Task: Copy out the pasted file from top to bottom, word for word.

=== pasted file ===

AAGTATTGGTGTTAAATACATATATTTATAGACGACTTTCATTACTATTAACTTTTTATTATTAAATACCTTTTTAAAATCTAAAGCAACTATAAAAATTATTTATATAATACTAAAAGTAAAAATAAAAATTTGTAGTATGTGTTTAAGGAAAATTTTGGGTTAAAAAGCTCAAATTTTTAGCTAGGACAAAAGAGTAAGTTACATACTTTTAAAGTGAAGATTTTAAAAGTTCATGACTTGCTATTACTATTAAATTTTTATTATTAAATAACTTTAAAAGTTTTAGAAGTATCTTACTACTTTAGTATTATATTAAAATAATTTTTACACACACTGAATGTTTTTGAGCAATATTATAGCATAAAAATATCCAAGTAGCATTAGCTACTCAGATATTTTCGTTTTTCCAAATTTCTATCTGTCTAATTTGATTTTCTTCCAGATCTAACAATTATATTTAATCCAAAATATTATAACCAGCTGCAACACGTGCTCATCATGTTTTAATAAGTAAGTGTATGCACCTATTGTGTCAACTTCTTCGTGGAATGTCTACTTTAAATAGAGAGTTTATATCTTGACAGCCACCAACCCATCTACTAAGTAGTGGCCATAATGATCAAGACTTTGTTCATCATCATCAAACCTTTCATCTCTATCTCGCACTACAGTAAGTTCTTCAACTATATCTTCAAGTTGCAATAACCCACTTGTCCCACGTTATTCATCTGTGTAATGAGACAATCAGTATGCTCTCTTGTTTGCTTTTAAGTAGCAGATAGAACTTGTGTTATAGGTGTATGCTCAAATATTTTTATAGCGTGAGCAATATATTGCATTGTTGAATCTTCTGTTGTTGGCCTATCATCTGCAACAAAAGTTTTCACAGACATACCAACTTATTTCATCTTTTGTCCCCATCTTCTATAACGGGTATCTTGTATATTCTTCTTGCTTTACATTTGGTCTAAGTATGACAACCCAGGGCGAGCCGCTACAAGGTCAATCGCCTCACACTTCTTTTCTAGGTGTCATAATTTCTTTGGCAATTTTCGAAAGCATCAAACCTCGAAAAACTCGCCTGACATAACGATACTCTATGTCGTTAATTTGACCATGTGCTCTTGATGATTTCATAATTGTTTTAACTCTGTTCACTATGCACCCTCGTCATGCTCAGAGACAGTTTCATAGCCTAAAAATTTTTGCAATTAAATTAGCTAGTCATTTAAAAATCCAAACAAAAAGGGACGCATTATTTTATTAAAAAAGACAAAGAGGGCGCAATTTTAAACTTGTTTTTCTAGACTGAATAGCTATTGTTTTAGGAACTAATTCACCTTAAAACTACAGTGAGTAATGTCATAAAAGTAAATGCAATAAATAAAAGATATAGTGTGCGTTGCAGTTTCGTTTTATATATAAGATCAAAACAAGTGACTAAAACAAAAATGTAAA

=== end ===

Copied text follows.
AAGTATTGGTGTTAAATACATATATTTATAGACGACTTTCATTACTATTAACTTTTTATTATTAAATACCTTTTTAAAATCTAAAGCAACTATAAAAATTATTTATATAATACTAAAAGTAAAAATAAAAATTTGTAGTATGTGTTTAAGGAAAATTTTGGGTTAAAAAGCTCAAATTTTTAGCTAGGACAAAAGAGTAAGTTACATACTTTTAAAGTGAAGATTTTAAAAGTTCATGACTTGCTATTACTATTAAATTTTTATTATTAAATAACTTTAAAAGTTTTAGAAGTATCTTACTACTTTAGTATTATATTAAAATAATTTTTACACACACTGAATGTTTTTGAGCAATATTATAGCATAAAAATATCCAAGTAGCATTAGCTACTCAGATATTTTCGTTTTTCCAAATTTCTATCTGTCTAATTTGATTTTCTTCCAGATCTAACAATTATATTTAATCCAAAATATTATAACCAGCTGCAACACGTGCTCATCATGTTTTAATAAGTAAGTGTATGCACCTATTGTGTCAACTTCTTCGTGGAATGTCTACTTTAAATAGAGAGTTTATATCTTGACAGCCACCAACCCATCTACTAAGTAGTGGCCATAATGATCAAGACTTTGTTCATCATCATCAAACCTTTCATCTCTATCTCGCACTACAGTAAGTTCTTCAACTATATCTTCAAGTTGCAATAACCCACTTGTCCCACGTTATTCATCTGTGTAATGAGACAATCAGTATGCTCTCTTGTTTGCTTTTAAGTAGCAGATAGAACTTGTGTTATAGGTGTATGCTCAAATATTTTTATAGCGTGAGCAATATATTGCATTGTTGAATCTTCTGTTGTTGGCCTATCATCTGCAACAAAAGTTTTCACAGACATACCAACTTATTTCATCTTTTGTCCCCATCTTCTATAACGGGTATCTTGTATATTCTTCTTGCTTTACATTTGGTCTAAGTATGACAACCCAGGGCGAGCCGCTACAAGGTCAATCGCCTCACACTTCTTTTCTAGGTGTCATAATTTCTTTGGCAATTTTCGAAAGCATCAAACCTCGAAAAACTCGCCTGACATAACGATACTCTATGTCGTTAATTTGACCATGTGCTCTTGATGATTTCATAATTGTTTTAACTCTGTTCACTATGCACCCTCGTCATGCTCAGAGACAGTTTCATAGCCTAAAAATTTTTGCAATTAAATTAGCTAGTCATTTAAAAATCCAAACAAAAAGGGACGCATTATTTTATTAAAAAAGACAAAGAGGGCGCAATTTTAAACTTGTTTTTCTAGACTGAATAGCTATTGTTTTAGGAACTAATTCACCTTAAAACTACAGTGAGTAATGTCATAAAAGTAAATGCAATAAATAAAAGATATAGTGTGCGTTGCAGTTTCGTTTTATATATAAGATCAAAACAAGTGACTAAAACAAAAATGTAAA